Julian Wilson Wins First ASP World Tour Event in Dramatic Fashion in Portugal
Redemption. Julian Wilson wanted it and he got it at Peniche, Portugal at the Rip Curl Pro, claiming his maiden ASP World Tour victory.
A year prior, Wilson and Gabriel Medina found themselves in the Final of the Quiksilver Pro in France. Wilson was sitting on a lead with minutes to go, only to have Medina pull out a late big score to steal away Wilson’s first ASP World Tour victory.
The runner-up finish would be the closest Wilson would come for over a year.
Coming into the final day of competition in Portugal, it certainly seemed that kindred spirits were bringing the talented young Aussie and Brazilian together. Wilson had been rolling. Ever since his Round 3 turnaround against Michel Bourez – where he turned a combination-situation into a win with a perfect 10 and a 6 in the span of three minutes – Wilson was in the kind of groove that slingshots a surfer deep into an event: he was finding the right waves, making the critical drops and threading the difficult beachbreak conditions in order to keep advancing.
In his morning quarterfinal heat with Owen Wright, Wilson found a small barrel with just over a minute to go and then punctuated the ride with a slob-grab air. He got the score he needed (8.03) and moved into the semis against Adriano de Souza. Unfortunately, the Oakley teammates didn’t put on the wave-for-wave duel that many had foreseen. Wilson started quick with a full-rotation, no grab air for a 9.7, and from there, the blow-out was just beginning. Minutes later he found a racey, left-hand barrel for a 9.57 and a near-perfect two-wave score of 19.27.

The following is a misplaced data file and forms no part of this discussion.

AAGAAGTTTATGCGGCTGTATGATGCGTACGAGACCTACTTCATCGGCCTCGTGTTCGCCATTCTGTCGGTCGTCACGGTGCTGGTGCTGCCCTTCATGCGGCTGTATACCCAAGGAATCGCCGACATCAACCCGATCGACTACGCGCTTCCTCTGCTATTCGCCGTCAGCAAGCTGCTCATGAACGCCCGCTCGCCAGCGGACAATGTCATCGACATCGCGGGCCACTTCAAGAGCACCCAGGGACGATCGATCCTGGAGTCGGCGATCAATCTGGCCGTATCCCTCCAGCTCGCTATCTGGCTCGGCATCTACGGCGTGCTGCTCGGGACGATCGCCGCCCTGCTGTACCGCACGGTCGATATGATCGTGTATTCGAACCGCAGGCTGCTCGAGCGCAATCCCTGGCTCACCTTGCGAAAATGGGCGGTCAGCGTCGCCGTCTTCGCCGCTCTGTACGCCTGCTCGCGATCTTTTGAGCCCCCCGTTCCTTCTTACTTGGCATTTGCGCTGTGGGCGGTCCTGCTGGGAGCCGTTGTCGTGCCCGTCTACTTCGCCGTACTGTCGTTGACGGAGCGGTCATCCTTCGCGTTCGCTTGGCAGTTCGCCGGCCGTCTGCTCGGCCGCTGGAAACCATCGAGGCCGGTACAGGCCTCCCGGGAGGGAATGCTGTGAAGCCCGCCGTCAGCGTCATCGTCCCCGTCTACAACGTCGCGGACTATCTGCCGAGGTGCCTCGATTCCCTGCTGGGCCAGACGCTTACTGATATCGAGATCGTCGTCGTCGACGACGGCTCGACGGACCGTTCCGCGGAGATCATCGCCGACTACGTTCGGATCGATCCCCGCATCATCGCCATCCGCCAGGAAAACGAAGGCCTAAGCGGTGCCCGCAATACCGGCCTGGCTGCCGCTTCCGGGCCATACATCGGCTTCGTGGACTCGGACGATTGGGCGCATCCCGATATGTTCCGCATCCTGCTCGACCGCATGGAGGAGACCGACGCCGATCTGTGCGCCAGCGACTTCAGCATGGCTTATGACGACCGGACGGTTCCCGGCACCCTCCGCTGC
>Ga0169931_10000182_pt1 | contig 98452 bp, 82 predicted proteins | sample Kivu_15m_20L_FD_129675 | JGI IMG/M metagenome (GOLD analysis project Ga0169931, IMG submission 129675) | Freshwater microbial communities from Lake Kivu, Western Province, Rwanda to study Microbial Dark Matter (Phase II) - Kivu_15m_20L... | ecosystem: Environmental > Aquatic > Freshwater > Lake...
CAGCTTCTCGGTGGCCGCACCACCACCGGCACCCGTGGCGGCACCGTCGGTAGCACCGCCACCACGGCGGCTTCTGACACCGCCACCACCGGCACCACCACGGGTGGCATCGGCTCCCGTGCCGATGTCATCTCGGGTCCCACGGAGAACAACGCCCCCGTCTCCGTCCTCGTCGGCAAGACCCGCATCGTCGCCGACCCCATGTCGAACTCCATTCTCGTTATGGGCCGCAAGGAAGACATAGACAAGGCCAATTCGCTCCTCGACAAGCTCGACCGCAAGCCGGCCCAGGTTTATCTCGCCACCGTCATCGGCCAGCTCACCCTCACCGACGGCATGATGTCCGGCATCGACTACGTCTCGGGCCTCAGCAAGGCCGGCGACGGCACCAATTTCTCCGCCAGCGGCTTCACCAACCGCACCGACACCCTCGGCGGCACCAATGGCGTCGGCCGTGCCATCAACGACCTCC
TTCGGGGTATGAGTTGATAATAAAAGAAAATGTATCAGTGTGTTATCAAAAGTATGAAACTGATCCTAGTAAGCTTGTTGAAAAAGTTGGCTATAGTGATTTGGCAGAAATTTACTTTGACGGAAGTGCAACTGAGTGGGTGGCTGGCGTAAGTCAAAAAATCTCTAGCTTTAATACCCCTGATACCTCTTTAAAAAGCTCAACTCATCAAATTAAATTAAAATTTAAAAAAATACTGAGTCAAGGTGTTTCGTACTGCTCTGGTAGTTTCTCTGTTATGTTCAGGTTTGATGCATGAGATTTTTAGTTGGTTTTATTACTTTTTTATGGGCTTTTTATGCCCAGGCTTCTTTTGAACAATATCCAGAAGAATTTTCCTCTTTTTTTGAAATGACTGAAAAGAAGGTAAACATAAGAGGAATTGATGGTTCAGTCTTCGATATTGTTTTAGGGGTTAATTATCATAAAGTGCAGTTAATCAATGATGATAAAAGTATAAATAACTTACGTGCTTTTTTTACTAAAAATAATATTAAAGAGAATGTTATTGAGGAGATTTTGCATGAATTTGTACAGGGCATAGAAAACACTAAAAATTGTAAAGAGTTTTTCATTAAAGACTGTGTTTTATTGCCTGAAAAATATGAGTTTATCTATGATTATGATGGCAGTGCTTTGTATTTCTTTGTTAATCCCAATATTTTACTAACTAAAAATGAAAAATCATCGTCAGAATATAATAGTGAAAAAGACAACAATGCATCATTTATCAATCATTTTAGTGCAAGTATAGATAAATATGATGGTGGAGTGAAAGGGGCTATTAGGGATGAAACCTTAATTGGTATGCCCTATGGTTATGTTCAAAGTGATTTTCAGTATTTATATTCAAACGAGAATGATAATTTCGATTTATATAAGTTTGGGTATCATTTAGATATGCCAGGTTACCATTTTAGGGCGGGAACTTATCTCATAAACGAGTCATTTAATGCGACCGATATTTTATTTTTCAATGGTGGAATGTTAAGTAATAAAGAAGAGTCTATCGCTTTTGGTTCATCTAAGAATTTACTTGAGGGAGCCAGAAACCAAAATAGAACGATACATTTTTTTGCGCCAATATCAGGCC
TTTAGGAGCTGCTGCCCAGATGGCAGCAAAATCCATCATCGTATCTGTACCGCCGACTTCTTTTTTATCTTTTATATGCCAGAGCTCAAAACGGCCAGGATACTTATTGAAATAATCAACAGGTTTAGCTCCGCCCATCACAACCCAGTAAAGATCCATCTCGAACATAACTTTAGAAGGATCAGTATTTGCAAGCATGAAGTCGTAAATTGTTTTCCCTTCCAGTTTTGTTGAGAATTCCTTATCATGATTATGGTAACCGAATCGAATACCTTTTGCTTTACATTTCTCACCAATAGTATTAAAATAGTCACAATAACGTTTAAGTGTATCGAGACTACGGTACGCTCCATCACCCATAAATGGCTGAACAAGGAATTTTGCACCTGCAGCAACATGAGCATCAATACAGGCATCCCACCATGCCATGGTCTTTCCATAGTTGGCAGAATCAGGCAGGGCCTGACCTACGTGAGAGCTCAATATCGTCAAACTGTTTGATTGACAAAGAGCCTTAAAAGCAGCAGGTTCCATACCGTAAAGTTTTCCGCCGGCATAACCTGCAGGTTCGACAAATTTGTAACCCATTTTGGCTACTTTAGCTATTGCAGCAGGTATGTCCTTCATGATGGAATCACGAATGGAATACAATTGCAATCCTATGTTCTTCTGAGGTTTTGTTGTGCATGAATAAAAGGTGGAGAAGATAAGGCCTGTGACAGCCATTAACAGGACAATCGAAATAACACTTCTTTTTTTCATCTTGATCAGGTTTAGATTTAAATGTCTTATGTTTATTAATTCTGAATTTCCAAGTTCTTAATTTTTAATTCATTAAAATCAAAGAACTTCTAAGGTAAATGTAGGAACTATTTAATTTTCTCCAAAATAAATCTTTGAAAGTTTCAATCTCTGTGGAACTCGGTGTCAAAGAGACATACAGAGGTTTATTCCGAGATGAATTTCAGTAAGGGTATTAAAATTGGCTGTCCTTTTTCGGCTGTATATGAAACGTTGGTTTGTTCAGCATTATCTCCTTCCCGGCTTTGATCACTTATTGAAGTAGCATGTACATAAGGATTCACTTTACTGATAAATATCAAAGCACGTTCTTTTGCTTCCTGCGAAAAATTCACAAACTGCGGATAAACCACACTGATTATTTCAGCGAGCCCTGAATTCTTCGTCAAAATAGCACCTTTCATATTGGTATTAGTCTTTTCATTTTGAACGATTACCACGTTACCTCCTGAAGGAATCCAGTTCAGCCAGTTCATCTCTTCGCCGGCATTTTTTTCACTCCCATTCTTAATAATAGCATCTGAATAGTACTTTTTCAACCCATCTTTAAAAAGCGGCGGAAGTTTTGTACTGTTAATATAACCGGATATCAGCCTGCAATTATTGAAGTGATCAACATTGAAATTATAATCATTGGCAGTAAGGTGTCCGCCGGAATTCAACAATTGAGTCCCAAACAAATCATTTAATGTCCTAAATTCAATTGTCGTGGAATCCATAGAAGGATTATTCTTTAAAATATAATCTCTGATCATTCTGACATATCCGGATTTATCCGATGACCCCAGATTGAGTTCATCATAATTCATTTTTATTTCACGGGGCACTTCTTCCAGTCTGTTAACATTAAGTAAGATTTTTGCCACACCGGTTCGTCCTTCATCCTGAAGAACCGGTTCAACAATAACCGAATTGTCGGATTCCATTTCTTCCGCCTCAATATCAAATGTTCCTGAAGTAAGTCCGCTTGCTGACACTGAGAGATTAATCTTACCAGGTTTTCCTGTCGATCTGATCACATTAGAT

The Final was an entertaining affair, as one might expect considering Wilson and Medina are two of the most dynamic and well-rounded surfers on Tour. Twenty-seven waves were ridden between the two, but it would be Wilson’s last that decided the result. Needing a solid score after Medina had boosted and gotten barreled to the tune of a 15.37, Wilson was able to find one with potential. Despite some rip tide wobble on the wave, Wilson made his way in and out of a pinching barrel and put up a few quick turns and then threw down the claim of his lifetime.
Both surfers had to wait on the shoreline, surrounded by their respective entourages, for the final result. The score came, an 8.43, and Wilson was elated; Medina was crushed.
“I’m overwhelmed,” Wilson said. “I lost to Gabriel (Medina) on the buzzer last year in France and to beat him back again on the buzzer, I don’t even know how to describe the feeling. He was trying to hold onto the lead in the end there, he pretty much did what I did in the Final last year in France. He was too busy worrying about me, and that wave came behind and that was the scorer. I don’t know what to say, I’m just so happy.”